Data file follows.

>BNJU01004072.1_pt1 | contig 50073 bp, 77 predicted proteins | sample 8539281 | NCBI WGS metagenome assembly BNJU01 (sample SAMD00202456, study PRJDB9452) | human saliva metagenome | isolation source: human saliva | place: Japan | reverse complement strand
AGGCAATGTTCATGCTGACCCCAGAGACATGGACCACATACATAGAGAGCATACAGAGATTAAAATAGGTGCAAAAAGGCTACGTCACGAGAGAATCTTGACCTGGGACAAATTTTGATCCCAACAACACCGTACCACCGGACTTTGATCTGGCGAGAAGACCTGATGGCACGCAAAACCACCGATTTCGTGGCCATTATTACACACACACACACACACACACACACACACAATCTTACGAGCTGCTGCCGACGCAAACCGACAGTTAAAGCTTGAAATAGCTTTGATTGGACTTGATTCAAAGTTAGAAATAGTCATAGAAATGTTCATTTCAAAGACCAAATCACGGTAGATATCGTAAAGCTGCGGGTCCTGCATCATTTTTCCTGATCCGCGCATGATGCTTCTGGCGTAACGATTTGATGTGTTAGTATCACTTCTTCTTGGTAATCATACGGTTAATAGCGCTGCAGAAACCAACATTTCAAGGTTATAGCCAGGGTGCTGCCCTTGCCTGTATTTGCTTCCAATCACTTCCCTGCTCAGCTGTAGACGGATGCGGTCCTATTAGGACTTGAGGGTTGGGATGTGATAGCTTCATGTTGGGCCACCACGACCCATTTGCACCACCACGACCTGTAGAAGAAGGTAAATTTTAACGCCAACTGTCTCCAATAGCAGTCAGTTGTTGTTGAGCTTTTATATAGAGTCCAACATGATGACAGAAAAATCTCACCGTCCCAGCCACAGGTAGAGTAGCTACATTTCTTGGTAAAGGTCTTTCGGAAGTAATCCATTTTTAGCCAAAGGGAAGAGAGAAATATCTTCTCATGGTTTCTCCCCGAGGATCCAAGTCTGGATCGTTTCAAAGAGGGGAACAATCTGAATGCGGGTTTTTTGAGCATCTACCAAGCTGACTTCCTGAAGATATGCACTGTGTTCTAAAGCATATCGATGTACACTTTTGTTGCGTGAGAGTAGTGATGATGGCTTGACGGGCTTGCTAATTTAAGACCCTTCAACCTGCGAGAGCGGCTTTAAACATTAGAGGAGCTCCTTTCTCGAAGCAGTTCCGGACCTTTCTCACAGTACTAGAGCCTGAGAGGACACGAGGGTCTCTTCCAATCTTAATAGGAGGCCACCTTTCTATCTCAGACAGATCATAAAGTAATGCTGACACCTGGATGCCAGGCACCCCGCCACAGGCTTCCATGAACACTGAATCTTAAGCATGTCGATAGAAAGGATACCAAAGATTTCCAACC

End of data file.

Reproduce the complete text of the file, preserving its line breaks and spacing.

>BNJU01004072.1_pt1 | contig 50073 bp, 77 predicted proteins | sample 8539281 | NCBI WGS metagenome assembly BNJU01 (sample SAMD00202456, study PRJDB9452) | human saliva metagenome | isolation source: human saliva | place: Japan | reverse complement strand
AGGCAATGTTCATGCTGACCCCAGAGACATGGACCACATACATAGAGAGCATACAGAGATTAAAATAGGTGCAAAAAGGCTACGTCACGAGAGAATCTTGACCTGGGACAAATTTTGATCCCAACAACACCGTACCACCGGACTTTGATCTGGCGAGAAGACCTGATGGCACGCAAAACCACCGATTTCGTGGCCATTATTACACACACACACACACACACACACACACACAATCTTACGAGCTGCTGCCGACGCAAACCGACAGTTAAAGCTTGAAATAGCTTTGATTGGACTTGATTCAAAGTTAGAAATAGTCATAGAAATGTTCATTTCAAAGACCAAATCACGGTAGATATCGTAAAGCTGCGGGTCCTGCATCATTTTTCCTGATCCGCGCATGATGCTTCTGGCGTAACGATTTGATGTGTTAGTATCACTTCTTCTTGGTAATCATACGGTTAATAGCGCTGCAGAAACCAACATTTCAAGGTTATAGCCAGGGTGCTGCCCTTGCCTGTATTTGCTTCCAATCACTTCCCTGCTCAGCTGTAGACGGATGCGGTCCTATTAGGACTTGAGGGTTGGGATGTGATAGCTTCATGTTGGGCCACCACGACCCATTTGCACCACCACGACCTGTAGAAGAAGGTAAATTTTAACGCCAACTGTCTCCAATAGCAGTCAGTTGTTGTTGAGCTTTTATATAGAGTCCAACATGATGACAGAAAAATCTCACCGTCCCAGCCACAGGTAGAGTAGCTACATTTCTTGGTAAAGGTCTTTCGGAAGTAATCCATTTTTAGCCAAAGGGAAGAGAGAAATATCTTCTCATGGTTTCTCCCCGAGGATCCAAGTCTGGATCGTTTCAAAGAGGGGAACAATCTGAATGCGGGTTTTTTGAGCATCTACCAAGCTGACTTCCTGAAGATATGCACTGTGTTCTAAAGCATATCGATGTACACTTTTGTTGCGTGAGAGTAGTGATGATGGCTTGACGGGCTTGCTAATTTAAGACCCTTCAACCTGCGAGAGCGGCTTTAAACATTAGAGGAGCTCCTTTCTCGAAGCAGTTCCGGACCTTTCTCACAGTACTAGAGCCTGAGAGGACACGAGGGTCTCTTCCAATCTTAATAGGAGGCCACCTTTCTATCTCAGACAGATCATAAAGTAATGCTGACACCTGGATGCCAGGCACCCCGCCACAGGCTTCCATGAACACTGAATCTTAAGCATGTCGATAGAAAGGATACCAAAGATTTCCAACC